CWS Market Review – June 21, 2013

“The best thing that happens to us is when a great company gets into
temporary trouble … We want to buy them when they’re on the operating table.”
– Warren Buffett

In last week’s CWS Market Review, I said there’s an unacknowledged member of the Federal Reserve who has the most important vote of all—the market. On Thursday, Mr. Market got a chance to vote, and he gave a massive thumbs down to the Fed’s most recent policy decision.

In this week’s issue, I’ll explain what happened and what investors should do now. I’ll also review some of our recent Buy List earnings reports. Oracle just gave us a big disappointment. But first, let’s review Thursday’s damage.

The Taper Tantrum

On Thursday, the stock market had its worst day in 19 months. Ugh, it was just ugly. The Dow lost 353 points and the S&P 500 dropped 2.5%. There was no refuge in bonds, either. The yield on the 10-year Treasury jumped to 2.45%. That’s up more than 80 basis points from last month’s low, and it’s the highest yield in close to two years. But stocks and bonds got off easy compared with the super-atomic wedgie gold was given. The contract for June delivery plunged $87.70 on Thursday, or 6.4%. Gold fell below $1,300 for the first time since 2010. Check out this weekly chart going back two years.


So what happened? The Fed held its two-day meeting this past week on Tuesday and Wednesday. The anticipation was that the Fed would discuss scaling back on its asset purchases. I didn’t think they would stop any bond buying just yet, and the post-meeting policy statement proved me right.

But in the post-meeting press conference, Ben Bernanke talked about downsizing the bond buying, and that caught everyone’s attention. He said that the Fed expects to continue buying bonds as long as the unemployment rate is over 7%. More specifically, Bernanke said that if the economy continues to improve, as they expect, the Fed will start to moderate bond purchases later this year and wind down the purchases by the middle of next year. I was a bit surprised that he’s apparently not concerned about inflation trending below his targeted range.

Bernanke was clear that this outline isn’t set in stone, and they’ll keep an eye on the data. The key here is that the Fed sees the economy doing better going forward. Bernanke used the metaphor of a car—they’re taking their foot off the gas, not slamming on the brakes. Incidentally, Bernanke also made it clear that he’s out the door when his term expires this January so he’s not going to be making these QE-ending calls.

On Wednesday and Thursday, the financial markets reacted dramatically. The movement in the five-year Treasury was most interesting. The yield jumped from 1.07% on Tuesday to 1.31% on Thursday. The maturities shorter than that showed almost no change.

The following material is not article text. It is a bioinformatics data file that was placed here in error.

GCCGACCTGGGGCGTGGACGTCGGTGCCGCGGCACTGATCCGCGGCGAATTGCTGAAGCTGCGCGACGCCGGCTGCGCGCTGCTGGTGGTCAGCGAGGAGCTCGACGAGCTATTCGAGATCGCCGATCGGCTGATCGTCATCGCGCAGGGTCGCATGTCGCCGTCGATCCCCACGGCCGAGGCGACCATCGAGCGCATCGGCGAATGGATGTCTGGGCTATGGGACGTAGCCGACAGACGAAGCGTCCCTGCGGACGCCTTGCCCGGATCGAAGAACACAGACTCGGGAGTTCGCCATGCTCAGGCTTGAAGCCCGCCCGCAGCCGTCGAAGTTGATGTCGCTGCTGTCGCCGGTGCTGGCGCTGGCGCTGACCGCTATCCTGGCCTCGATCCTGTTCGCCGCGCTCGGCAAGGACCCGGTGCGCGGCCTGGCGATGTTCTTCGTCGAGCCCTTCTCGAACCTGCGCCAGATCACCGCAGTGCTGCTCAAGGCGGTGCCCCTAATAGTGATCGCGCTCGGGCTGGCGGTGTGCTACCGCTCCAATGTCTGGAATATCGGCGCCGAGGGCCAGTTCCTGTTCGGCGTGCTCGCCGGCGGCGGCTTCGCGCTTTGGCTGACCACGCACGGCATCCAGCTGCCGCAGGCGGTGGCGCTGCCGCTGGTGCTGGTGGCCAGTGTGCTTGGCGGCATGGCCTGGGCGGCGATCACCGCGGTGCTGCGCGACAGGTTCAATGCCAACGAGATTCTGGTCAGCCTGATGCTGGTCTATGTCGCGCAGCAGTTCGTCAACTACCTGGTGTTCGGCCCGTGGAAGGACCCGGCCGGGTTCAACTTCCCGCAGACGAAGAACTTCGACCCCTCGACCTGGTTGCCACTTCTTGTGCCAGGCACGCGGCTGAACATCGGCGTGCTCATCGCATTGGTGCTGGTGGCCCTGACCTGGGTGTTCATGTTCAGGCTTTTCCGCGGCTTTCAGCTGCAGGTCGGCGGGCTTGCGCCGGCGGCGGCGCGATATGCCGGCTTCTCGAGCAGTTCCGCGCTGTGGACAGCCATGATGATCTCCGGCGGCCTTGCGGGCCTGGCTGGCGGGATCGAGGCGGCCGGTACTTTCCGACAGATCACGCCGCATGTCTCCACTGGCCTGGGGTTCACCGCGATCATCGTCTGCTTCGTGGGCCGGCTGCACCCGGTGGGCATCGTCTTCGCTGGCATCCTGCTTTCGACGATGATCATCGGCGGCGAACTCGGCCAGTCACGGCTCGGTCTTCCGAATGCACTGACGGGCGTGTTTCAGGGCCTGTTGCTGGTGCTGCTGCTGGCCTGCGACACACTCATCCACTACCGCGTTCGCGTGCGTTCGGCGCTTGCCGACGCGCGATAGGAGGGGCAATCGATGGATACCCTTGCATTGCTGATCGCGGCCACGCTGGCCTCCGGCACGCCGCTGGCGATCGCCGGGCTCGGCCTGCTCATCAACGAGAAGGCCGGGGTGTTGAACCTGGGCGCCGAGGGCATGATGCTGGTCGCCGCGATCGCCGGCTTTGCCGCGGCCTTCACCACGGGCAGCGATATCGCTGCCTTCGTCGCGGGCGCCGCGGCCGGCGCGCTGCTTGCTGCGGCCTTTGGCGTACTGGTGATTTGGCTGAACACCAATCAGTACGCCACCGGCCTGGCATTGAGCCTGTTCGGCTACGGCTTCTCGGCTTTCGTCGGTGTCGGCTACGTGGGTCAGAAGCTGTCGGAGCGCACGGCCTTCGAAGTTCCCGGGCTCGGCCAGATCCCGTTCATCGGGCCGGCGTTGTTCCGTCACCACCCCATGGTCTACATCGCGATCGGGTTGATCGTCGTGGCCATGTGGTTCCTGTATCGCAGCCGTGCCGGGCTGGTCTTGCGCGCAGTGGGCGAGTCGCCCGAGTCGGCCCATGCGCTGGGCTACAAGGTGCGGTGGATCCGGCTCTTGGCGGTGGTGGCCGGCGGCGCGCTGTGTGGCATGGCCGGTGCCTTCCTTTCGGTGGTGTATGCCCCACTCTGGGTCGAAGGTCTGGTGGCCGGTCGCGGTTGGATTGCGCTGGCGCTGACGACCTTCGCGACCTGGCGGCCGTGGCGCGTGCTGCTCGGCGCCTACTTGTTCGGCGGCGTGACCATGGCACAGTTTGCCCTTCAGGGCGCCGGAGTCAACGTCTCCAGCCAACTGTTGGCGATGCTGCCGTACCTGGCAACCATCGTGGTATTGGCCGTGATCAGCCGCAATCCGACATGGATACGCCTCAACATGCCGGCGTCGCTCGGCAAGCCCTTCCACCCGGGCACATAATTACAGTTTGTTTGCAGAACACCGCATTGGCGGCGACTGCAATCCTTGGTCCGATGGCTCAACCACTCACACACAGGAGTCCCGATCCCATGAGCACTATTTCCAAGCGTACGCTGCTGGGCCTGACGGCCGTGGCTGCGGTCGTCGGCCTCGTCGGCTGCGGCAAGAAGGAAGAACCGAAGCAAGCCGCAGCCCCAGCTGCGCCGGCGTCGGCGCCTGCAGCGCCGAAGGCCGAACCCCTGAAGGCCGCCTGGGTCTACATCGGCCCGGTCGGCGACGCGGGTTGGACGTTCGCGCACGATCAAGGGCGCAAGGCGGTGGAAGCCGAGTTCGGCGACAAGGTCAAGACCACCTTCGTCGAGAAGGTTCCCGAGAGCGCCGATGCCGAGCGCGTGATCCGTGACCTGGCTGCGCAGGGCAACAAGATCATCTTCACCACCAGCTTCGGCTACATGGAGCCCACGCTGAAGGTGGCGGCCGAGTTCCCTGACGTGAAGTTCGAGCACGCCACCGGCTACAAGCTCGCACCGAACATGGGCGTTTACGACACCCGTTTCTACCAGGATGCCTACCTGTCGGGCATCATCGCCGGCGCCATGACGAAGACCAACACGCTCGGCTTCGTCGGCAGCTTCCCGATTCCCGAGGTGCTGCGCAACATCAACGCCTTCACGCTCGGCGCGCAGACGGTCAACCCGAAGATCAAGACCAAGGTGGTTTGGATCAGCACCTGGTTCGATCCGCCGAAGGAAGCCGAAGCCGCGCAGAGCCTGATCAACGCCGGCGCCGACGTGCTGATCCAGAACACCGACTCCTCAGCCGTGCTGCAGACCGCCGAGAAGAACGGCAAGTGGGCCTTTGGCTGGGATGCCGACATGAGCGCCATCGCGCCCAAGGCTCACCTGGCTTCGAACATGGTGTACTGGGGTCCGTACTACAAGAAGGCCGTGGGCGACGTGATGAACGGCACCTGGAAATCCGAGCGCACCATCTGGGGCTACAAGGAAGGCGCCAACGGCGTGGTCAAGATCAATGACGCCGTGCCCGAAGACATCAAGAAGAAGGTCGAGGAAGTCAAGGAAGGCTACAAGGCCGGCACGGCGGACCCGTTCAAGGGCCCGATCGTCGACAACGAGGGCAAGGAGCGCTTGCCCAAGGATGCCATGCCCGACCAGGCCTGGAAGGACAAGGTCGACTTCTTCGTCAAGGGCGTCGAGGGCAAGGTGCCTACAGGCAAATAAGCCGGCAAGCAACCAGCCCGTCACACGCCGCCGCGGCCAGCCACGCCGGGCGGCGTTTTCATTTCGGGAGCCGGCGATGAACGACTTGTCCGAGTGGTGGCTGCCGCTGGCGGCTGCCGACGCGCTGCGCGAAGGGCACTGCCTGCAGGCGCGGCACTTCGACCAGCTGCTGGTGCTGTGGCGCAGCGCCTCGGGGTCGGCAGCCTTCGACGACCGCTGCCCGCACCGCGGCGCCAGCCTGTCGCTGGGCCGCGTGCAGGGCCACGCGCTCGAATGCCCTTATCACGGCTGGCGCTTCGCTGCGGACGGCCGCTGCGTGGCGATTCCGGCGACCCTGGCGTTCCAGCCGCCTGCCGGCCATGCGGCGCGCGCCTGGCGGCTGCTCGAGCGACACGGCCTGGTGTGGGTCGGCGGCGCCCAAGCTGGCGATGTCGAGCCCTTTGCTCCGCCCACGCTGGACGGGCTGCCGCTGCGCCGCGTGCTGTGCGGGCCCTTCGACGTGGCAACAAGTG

I think the markets are making a few mistakes here. First, too many people assume that without the Fed’s help, the stock market is toast. The Fed has obviously helped the market so far, but that started when the economy was flat on its back. That simply isn’t the case now.

The other mistake is thinking the Fed is running away. Not so! Short-term rates are still going to be near 0%. The bond buying is going to continue. It will just be in progressively smaller amounts. Remember that all of this is predicated on pretty optimistic economic projections. In the policy statement, the Fed said that downside risks to the economy have diminished. Let’s hope they’re right.

What To Do Now

In the near term, I think the market will be a bit rough. We had a strong run this year, so it’s natural to take a breather. I don’t think the bulls will be back in charge until the S&P 500 breaks above its 50-day moving average, which is currently at 1,618.

Investors should expect more volatility in the next few weeks. We’ll know a lot more about how our stocks are doing when second-quarter earnings season begins next month. Don’t expect stocks to surge like they did earlier this year. Investors should focus on high-quality stocks like the names on our Buy List.

I should mention that our stocks tend to show their mettle when the rest of the market gets nervous. While the S&P 500 fell -2.50% on Thursday, our Buy List only fell by -1.88%. Obviously, our goal isn’t to be less worse than everyone else but I want to show you how investors gravitate towards high quality when they get nervous.